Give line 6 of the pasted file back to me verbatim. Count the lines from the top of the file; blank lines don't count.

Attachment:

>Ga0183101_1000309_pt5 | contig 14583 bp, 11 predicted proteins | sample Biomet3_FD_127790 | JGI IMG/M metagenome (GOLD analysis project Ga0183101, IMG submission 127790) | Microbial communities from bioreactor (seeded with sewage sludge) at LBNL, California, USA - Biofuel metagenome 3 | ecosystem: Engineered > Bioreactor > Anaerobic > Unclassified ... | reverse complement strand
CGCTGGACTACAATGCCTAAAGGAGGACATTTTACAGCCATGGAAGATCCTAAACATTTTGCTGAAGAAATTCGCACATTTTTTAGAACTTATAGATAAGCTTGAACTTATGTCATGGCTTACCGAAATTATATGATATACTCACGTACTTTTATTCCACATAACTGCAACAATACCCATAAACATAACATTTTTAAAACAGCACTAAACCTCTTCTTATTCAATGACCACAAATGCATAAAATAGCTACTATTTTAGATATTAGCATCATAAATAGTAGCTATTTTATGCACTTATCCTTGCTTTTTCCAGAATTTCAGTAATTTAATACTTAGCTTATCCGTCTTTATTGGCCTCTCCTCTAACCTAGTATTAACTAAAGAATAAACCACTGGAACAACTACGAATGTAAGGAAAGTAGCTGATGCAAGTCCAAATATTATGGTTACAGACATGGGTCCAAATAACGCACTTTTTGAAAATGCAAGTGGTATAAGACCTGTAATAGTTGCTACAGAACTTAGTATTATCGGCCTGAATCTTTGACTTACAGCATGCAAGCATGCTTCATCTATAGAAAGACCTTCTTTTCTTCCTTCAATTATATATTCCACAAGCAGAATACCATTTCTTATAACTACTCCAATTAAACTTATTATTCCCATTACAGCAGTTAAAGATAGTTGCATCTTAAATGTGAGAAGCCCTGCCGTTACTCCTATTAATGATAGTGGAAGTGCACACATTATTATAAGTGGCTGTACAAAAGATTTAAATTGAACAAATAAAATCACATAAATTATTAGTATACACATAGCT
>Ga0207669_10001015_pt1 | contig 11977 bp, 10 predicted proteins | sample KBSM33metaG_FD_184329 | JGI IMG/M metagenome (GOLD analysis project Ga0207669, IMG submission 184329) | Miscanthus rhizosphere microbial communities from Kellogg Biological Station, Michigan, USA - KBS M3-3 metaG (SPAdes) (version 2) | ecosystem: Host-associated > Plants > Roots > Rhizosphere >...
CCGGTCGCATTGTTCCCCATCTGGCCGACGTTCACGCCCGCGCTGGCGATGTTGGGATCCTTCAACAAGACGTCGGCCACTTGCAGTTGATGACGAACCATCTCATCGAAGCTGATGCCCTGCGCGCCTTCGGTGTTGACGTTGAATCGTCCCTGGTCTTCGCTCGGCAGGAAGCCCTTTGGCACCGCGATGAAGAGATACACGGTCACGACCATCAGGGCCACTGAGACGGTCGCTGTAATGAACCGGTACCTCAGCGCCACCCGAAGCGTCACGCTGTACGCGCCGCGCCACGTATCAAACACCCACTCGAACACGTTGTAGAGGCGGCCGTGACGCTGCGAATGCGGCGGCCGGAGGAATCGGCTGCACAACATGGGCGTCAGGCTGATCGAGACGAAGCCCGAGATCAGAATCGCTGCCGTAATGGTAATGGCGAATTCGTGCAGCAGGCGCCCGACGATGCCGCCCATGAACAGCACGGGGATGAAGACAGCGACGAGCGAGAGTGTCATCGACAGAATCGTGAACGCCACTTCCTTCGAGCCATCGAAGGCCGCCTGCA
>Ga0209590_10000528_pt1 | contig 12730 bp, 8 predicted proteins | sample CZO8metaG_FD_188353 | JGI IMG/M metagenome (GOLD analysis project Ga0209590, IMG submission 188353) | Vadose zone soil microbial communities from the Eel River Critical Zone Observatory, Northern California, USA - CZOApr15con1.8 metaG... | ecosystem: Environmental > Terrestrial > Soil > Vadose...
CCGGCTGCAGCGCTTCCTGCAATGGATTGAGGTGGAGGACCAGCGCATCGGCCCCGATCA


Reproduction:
CCGGCTGCAGCGCTTCCTGCAATGGATTGAGGTGGAGGACCAGCGCATCGGCCCCGATCA